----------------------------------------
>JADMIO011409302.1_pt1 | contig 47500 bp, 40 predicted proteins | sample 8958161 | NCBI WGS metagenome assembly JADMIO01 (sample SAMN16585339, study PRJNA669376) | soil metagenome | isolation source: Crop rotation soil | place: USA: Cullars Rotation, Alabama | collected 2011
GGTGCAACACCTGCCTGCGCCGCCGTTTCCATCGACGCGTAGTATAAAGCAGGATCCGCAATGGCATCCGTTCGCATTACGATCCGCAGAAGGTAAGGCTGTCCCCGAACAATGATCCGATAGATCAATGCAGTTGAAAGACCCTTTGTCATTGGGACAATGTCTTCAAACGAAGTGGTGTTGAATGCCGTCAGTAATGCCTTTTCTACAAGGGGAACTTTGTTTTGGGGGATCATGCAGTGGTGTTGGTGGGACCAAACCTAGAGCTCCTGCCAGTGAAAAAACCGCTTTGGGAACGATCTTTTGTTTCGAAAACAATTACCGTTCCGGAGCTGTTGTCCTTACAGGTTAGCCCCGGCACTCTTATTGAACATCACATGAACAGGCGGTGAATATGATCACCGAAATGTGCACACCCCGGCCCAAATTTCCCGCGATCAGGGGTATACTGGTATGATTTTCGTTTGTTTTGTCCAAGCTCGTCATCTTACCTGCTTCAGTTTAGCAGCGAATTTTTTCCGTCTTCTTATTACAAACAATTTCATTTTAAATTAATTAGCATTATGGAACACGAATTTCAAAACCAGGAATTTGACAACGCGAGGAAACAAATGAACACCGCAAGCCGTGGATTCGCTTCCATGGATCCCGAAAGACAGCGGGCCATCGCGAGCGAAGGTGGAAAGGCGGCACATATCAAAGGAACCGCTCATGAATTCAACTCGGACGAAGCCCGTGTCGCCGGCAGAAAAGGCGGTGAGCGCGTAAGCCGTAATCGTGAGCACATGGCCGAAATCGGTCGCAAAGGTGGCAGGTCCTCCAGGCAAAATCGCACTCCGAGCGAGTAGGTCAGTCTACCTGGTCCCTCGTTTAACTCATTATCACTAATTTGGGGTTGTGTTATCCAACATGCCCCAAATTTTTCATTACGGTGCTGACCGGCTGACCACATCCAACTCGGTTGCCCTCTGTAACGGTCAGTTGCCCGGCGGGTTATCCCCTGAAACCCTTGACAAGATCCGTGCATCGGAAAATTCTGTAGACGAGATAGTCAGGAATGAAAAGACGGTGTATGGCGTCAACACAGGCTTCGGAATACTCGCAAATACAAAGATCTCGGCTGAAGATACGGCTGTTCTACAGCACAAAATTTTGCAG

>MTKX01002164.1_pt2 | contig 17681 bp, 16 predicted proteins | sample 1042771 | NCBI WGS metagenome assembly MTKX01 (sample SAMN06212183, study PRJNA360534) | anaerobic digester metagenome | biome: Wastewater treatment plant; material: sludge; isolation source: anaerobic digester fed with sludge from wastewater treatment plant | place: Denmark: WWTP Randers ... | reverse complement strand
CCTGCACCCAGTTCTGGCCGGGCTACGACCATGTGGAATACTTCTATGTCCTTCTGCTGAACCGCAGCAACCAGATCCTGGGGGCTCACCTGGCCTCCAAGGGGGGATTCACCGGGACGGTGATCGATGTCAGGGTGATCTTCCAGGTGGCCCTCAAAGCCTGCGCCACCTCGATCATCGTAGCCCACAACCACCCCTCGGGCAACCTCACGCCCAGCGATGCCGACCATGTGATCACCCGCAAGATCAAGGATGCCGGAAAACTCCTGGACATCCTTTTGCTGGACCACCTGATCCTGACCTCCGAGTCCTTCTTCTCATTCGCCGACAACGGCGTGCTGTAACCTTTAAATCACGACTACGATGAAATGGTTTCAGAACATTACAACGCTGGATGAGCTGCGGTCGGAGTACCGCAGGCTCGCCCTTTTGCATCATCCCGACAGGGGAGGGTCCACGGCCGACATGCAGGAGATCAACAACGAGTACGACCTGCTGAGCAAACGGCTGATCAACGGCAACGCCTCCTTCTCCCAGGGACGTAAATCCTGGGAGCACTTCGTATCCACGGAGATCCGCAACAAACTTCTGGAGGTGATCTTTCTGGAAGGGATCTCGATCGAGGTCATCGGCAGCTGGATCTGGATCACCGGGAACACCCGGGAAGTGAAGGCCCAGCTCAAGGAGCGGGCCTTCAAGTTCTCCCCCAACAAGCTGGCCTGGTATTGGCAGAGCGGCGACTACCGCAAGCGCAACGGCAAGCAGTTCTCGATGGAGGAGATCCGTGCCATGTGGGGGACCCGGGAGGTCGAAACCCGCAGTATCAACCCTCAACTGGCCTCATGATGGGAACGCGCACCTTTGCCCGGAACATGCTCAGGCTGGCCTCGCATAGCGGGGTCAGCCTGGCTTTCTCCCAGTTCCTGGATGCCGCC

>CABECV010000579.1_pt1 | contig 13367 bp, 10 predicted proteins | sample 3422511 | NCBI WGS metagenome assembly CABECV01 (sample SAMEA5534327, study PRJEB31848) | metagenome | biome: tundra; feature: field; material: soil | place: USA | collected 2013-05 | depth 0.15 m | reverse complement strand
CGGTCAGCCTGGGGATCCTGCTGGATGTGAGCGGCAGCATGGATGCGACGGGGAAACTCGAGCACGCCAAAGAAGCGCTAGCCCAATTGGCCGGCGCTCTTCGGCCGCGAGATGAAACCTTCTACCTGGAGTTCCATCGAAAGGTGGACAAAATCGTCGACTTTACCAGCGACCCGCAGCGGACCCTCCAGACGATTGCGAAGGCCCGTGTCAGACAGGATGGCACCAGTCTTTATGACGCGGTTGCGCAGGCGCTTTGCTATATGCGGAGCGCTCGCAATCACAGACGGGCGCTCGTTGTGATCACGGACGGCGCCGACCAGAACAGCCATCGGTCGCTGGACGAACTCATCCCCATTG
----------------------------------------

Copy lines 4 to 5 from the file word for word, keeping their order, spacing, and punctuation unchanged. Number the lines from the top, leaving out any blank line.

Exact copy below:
CCTGCACCCAGTTCTGGCCGGGCTACGACCATGTGGAATACTTCTATGTCCTTCTGCTGAACCGCAGCAACCAGATCCTGGGGGCTCACCTGGCCTCCAAGGGGGGATTCACCGGGACGGTGATCGATGTCAGGGTGATCTTCCAGGTGGCCCTCAAAGCCTGCGCCACCTCGATCATCGTAGCCCACAACCACCCCTCGGGCAACCTCACGCCCAGCGATGCCGACCATGTGATCACCCGCAAGATCAAGGATGCCGGAAAACTCCTGGACATCCTTTTGCTGGACCACCTGATCCTGACCTCCGAGTCCTTCTTCTCATTCGCCGACAACGGCGTGCTGTAACCTTTAAATCACGACTACGATGAAATGGTTTCAGAACATTACAACGCTGGATGAGCTGCGGTCGGAGTACCGCAGGCTCGCCCTTTTGCATCATCCCGACAGGGGAGGGTCCACGGCCGACATGCAGGAGATCAACAACGAGTACGACCTGCTGAGCAAACGGCTGATCAACGGCAACGCCTCCTTCTCCCAGGGACGTAAATCCTGGGAGCACTTCGTATCCACGGAGATCCGCAACAAACTTCTGGAGGTGATCTTTCTGGAAGGGATCTCGATCGAGGTCATCGGCAGCTGGATCTGGATCACCGGGAACACCCGGGAAGTGAAGGCCCAGCTCAAGGAGCGGGCCTTCAAGTTCTCCCCCAACAAGCTGGCCTGGTATTGGCAGAGCGGCGACTACCGCAAGCGCAACGGCAAGCAGTTCTCGATGGAGGAGATCCGTGCCATGTGGGGGACCCGGGAGGTCGAAACCCGCAGTATCAACCCTCAACTGGCCTCATGATGGGAACGCGCACCTTTGCCCGGAACATGCTCAGGCTGGCCTCGCATAGCGGGGTCAGCCTGGCTTTCTCCCAGTTCCTGGATGCCGCC

>CABECV010000579.1_pt1 | contig 13367 bp, 10 predicted proteins | sample 3422511 | NCBI WGS metagenome assembly CABECV01 (sample SAMEA5534327, study PRJEB31848) | metagenome | biome: tundra; feature: field; material: soil | place: USA | collected 2013-05 | depth 0.15 m | reverse complement strand